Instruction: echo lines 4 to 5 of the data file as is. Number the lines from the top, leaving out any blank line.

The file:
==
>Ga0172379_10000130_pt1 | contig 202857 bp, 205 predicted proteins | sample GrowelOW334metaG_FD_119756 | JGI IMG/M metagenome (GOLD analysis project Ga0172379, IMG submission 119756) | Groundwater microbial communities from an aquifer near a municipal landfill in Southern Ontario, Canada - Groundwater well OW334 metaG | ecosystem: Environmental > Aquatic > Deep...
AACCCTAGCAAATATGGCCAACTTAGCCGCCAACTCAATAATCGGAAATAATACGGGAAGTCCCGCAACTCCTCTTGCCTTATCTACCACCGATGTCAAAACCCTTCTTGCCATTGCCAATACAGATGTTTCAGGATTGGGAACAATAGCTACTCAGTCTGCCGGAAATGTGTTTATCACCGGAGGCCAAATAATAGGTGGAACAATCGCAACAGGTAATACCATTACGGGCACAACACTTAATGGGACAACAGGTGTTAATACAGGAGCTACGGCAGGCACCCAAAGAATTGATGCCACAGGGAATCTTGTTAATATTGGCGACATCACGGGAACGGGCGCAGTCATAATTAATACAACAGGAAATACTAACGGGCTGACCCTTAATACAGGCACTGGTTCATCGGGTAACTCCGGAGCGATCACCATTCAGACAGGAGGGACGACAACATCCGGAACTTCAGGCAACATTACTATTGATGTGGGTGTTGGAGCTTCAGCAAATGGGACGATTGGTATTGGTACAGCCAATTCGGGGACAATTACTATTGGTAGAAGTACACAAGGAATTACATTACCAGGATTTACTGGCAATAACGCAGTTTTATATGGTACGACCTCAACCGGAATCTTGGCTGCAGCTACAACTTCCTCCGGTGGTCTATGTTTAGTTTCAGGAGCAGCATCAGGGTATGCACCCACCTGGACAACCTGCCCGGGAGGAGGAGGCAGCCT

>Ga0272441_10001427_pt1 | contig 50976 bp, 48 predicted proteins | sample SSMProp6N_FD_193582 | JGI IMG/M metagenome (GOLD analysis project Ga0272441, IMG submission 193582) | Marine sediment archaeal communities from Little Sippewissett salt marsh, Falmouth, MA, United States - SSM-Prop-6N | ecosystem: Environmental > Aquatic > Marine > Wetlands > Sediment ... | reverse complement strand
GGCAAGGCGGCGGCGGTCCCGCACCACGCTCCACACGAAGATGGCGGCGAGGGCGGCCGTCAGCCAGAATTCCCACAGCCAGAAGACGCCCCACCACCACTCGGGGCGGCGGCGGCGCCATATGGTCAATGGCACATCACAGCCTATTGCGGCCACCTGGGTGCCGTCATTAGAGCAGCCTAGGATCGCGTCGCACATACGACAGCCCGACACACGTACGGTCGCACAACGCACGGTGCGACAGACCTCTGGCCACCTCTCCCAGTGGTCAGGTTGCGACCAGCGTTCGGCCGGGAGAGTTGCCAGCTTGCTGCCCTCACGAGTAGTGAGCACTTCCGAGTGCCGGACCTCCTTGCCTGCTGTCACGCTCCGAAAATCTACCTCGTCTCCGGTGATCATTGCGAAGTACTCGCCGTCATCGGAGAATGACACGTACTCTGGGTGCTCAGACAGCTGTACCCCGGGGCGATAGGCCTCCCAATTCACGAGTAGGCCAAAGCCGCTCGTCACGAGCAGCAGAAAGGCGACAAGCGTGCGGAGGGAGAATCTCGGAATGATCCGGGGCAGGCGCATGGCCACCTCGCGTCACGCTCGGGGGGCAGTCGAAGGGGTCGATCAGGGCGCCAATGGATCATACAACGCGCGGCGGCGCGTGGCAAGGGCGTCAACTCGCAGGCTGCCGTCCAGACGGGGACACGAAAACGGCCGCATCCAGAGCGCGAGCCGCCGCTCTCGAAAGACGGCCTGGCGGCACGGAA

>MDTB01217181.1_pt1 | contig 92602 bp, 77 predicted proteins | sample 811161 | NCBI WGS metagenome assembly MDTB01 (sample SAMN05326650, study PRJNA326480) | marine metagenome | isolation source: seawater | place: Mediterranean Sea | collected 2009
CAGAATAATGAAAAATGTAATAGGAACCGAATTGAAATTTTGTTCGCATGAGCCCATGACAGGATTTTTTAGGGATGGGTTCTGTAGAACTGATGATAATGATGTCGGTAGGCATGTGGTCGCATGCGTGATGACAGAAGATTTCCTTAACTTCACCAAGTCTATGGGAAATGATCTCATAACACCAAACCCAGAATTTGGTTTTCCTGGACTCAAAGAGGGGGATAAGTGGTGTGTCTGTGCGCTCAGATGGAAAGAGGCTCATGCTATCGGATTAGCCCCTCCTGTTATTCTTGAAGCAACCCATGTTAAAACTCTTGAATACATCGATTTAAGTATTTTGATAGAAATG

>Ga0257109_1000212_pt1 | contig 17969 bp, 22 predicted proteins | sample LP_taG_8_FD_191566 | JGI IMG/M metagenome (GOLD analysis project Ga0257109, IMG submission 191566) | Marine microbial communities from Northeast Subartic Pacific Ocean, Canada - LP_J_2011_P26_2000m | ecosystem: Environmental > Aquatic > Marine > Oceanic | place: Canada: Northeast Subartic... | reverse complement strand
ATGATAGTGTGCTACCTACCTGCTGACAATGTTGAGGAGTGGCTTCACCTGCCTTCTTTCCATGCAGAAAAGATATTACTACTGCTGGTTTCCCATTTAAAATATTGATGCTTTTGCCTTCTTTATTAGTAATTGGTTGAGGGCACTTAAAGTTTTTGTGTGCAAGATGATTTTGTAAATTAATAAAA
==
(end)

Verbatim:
GGCAAGGCGGCGGCGGTCCCGCACCACGCTCCACACGAAGATGGCGGCGAGGGCGGCCGTCAGCCAGAATTCCCACAGCCAGAAGACGCCCCACCACCACTCGGGGCGGCGGCGGCGCCATATGGTCAATGGCACATCACAGCCTATTGCGGCCACCTGGGTGCCGTCATTAGAGCAGCCTAGGATCGCGTCGCACATACGACAGCCCGACACACGTACGGTCGCACAACGCACGGTGCGACAGACCTCTGGCCACCTCTCCCAGTGGTCAGGTTGCGACCAGCGTTCGGCCGGGAGAGTTGCCAGCTTGCTGCCCTCACGAGTAGTGAGCACTTCCGAGTGCCGGACCTCCTTGCCTGCTGTCACGCTCCGAAAATCTACCTCGTCTCCGGTGATCATTGCGAAGTACTCGCCGTCATCGGAGAATGACACGTACTCTGGGTGCTCAGACAGCTGTACCCCGGGGCGATAGGCCTCCCAATTCACGAGTAGGCCAAAGCCGCTCGTCACGAGCAGCAGAAAGGCGACAAGCGTGCGGAGGGAGAATCTCGGAATGATCCGGGGCAGGCGCATGGCCACCTCGCGTCACGCTCGGGGGGCAGTCGAAGGGGTCGATCAGGGCGCCAATGGATCATACAACGCGCGGCGGCGCGTGGCAAGGGCGTCAACTCGCAGGCTGCCGTCCAGACGGGGACACGAAAACGGCCGCATCCAGAGCGCGAGCCGCCGCTCTCGAAAGACGGCCTGGCGGCACGGAA

>MDTB01217181.1_pt1 | contig 92602 bp, 77 predicted proteins | sample 811161 | NCBI WGS metagenome assembly MDTB01 (sample SAMN05326650, study PRJNA326480) | marine metagenome | isolation source: seawater | place: Mediterranean Sea | collected 2009